TUCSON, Ariz. (KOLD News 13) - Homeowners should first take a look around their home. If they have heavy vegetation close to their house or a lot of flammable things in the yard, it might be time to clean it all up.
A defensible space is an area around a building in which vegetation, debris, and other types of combustible fuels have been treated, cleared, or reduced to slow the spread of fire to and from the building, according to Federal Emergency Management Agency.
Information about local vegetation, weather, and topography should be used to determine the Fire Severity Zone of an area, which can help determine the most effective design of a defensible space.
A defensible space is one of the most cost-effective ways to protect a building from a wildfire and can often be created by the property owner by using zones. FEMA breaks it down to the following:
Zone 1 (within 30 feet of the home) would be the following steps:
- Eliminate all combustible materials such as fire-prone vegetation, firewood stacks, combustible patio furniture, umbrellas, and dimensioned lumber decking. Desirable substitutions include irrigated grass, rock gardens, stone patios, metal patio furniture, and noncombustible decking.
- Before fire season begins, remove combustible litter on roofs and gutters and trim tree branches that overhang the roof and chimney.
Zone 2 (over 30 feet from the home) there are a few tips to remember:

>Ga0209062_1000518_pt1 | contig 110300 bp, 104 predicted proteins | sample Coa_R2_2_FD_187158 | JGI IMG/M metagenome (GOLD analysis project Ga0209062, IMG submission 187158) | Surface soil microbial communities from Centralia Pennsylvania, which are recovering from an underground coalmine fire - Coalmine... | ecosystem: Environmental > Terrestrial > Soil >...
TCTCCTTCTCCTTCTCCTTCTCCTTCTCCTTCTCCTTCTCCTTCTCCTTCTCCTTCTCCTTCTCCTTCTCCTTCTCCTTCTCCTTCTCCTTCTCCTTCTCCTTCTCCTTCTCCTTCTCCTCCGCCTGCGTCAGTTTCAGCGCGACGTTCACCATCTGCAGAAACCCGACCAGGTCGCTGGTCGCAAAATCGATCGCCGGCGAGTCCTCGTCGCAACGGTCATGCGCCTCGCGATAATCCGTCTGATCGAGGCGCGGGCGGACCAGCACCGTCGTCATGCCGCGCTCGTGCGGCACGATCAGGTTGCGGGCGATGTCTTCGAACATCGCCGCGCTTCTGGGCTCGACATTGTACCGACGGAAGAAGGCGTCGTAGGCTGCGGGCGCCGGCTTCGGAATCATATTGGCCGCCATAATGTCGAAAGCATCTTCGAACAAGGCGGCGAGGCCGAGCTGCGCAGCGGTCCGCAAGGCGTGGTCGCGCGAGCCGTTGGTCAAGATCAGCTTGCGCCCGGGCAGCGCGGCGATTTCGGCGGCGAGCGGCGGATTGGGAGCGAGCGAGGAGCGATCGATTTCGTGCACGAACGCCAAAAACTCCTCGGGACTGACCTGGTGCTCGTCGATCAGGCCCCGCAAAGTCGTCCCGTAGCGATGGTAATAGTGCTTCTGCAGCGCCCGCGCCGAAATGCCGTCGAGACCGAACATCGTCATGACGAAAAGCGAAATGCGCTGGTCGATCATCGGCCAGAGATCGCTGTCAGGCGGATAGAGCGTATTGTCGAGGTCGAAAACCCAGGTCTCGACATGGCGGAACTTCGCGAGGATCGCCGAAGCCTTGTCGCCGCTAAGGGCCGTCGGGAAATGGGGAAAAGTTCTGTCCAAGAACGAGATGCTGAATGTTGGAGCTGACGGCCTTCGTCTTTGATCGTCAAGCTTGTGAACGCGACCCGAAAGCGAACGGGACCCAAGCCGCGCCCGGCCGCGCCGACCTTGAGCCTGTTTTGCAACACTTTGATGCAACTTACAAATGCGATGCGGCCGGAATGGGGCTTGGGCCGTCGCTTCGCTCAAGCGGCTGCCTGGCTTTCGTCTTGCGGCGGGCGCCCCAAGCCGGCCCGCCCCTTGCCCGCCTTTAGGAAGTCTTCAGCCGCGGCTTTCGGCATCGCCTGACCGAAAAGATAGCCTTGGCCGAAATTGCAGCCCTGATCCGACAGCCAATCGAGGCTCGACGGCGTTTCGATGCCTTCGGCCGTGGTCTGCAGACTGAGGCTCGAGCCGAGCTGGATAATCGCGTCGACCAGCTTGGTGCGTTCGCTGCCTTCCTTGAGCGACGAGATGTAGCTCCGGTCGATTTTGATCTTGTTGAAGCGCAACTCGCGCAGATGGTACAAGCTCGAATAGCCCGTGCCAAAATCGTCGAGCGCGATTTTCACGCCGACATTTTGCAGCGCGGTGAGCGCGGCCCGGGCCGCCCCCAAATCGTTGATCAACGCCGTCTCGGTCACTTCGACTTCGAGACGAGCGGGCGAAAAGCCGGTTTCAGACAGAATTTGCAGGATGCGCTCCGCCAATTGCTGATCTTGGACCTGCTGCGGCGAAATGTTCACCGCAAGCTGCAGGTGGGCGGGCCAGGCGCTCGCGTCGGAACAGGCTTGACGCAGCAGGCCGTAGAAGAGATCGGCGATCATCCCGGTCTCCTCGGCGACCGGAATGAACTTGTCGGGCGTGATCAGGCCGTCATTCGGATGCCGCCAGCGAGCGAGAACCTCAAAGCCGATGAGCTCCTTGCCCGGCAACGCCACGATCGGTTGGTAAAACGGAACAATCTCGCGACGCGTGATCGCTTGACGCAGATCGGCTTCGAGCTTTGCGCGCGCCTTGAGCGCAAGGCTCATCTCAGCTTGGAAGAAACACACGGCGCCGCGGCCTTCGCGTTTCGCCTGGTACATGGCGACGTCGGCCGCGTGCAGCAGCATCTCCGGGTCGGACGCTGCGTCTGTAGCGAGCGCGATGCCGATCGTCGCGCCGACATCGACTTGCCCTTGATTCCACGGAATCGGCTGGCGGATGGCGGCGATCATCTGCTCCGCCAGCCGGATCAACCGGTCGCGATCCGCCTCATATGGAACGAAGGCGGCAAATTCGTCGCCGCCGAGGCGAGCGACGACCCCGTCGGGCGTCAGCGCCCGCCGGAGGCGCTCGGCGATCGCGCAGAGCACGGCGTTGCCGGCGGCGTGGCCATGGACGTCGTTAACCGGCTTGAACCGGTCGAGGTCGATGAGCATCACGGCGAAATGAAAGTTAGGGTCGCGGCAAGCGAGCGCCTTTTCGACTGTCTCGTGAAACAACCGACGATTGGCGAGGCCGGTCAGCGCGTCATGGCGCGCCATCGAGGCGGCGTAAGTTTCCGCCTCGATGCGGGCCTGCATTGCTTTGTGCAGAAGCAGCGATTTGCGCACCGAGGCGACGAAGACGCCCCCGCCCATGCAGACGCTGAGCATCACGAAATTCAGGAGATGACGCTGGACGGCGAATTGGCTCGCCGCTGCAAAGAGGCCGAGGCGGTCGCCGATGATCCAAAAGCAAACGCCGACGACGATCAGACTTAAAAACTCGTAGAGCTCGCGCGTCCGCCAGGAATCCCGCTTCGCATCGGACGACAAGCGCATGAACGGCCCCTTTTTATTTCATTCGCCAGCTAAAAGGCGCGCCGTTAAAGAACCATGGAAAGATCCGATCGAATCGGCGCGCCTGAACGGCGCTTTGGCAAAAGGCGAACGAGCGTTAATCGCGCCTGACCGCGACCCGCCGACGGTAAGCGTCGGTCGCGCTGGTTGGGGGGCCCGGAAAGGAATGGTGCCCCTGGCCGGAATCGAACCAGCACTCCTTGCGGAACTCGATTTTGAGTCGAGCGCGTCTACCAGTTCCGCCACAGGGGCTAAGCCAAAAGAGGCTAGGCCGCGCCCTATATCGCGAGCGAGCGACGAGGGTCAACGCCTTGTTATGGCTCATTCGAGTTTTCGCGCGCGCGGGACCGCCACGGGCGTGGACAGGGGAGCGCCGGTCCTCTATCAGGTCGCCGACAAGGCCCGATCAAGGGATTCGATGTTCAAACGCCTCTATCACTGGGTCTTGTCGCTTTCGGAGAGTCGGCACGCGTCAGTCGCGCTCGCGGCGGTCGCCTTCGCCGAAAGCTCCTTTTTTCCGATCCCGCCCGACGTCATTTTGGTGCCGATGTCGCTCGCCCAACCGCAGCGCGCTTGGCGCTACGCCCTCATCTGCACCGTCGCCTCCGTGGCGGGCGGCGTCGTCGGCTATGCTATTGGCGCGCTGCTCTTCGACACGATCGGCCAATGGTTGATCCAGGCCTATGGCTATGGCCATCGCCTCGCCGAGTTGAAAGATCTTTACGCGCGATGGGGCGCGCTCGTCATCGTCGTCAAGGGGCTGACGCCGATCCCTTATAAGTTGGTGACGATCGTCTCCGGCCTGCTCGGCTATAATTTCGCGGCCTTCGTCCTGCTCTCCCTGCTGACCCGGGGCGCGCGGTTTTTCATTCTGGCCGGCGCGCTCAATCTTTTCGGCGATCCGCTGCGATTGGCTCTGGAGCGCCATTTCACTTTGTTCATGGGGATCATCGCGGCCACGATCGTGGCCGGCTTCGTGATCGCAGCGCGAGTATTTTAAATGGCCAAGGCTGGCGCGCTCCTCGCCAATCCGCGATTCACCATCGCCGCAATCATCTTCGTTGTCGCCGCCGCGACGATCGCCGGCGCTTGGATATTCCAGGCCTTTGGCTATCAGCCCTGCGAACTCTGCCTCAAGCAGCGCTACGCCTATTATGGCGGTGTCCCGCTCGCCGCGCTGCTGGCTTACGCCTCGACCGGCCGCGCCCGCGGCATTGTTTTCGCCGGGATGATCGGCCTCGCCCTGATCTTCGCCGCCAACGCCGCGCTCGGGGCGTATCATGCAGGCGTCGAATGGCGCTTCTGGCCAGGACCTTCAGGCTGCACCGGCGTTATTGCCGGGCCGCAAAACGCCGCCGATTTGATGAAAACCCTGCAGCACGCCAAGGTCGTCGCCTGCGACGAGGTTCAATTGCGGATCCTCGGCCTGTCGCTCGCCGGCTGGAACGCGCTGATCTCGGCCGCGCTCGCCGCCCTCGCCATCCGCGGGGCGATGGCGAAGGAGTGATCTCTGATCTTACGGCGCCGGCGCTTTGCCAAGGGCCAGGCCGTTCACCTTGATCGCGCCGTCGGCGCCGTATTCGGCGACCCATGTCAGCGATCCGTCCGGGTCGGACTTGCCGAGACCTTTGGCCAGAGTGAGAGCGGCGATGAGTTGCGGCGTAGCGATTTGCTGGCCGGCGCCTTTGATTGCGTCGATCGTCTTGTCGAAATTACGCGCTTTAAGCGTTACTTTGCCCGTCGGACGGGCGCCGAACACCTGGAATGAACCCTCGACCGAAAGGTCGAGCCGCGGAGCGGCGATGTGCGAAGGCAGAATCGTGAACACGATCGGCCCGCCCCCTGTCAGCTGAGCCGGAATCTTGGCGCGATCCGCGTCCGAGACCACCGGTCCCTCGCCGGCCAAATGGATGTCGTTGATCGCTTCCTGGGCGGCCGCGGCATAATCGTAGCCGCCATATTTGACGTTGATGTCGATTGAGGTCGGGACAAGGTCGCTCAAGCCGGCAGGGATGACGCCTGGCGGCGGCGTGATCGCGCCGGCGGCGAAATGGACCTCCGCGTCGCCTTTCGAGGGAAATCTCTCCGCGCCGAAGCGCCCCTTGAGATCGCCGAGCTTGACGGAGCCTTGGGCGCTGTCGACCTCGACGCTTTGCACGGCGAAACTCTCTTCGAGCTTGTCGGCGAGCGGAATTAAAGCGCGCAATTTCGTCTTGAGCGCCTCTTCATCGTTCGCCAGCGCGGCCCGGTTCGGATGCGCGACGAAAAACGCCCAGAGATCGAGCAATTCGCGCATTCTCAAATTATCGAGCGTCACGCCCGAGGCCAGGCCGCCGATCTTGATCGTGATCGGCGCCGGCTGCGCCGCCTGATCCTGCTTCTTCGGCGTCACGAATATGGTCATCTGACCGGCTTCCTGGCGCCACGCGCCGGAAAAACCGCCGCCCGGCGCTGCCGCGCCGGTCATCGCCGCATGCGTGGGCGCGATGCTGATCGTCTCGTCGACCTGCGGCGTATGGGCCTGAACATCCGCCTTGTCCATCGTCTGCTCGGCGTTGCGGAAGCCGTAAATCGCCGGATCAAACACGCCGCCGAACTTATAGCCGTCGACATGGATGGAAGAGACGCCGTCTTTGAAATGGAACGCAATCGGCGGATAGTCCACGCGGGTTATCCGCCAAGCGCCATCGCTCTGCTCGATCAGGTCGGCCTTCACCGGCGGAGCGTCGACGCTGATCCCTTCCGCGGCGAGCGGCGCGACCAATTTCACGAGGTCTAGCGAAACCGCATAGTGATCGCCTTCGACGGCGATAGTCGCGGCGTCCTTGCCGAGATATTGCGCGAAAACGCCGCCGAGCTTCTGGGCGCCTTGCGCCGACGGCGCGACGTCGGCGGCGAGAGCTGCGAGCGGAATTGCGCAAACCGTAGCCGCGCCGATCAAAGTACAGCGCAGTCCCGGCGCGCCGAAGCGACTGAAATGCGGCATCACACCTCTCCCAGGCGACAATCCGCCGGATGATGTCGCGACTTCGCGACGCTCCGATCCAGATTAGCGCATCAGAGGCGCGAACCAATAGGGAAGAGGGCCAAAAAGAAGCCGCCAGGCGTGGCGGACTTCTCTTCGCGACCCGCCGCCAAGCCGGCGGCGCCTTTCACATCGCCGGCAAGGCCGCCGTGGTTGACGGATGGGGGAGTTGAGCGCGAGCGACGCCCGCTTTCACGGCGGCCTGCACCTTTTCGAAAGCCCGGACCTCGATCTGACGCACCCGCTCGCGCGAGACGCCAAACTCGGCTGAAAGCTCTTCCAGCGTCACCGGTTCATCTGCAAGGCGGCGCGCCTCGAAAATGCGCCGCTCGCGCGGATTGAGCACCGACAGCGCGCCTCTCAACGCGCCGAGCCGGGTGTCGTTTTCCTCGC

- Use hardscape features such as driveways and paved or gravel walkways or patios to create firebreaks throughout the yard.
- Plant fire-resistant, low-volume vegetation that retains moisture well and needs minimum maintenance such as pruning and removing dead and dying branches.
- Separate auxiliary structures such as a detached garage, pump house, pergola, and utility shed from the home by at least 50 feet. Increase the distance if the structure is used for the storage of combustible materials.
Zone 3 (more than 100 feet from home):
- Reduce fuels that are farther than 100 feet from the building by thinning and pruning vegetation horizontally and vertically as discussed above. Thinning and pruning in Zone 3 can be more limited than in Zone 2. The goals in this zone are to improve the health of the wildlands and help slow an approaching wildfire. Zone 3 is also an aesthetic transition between the more heavily modified Zone 2 and the unmodified surroundings.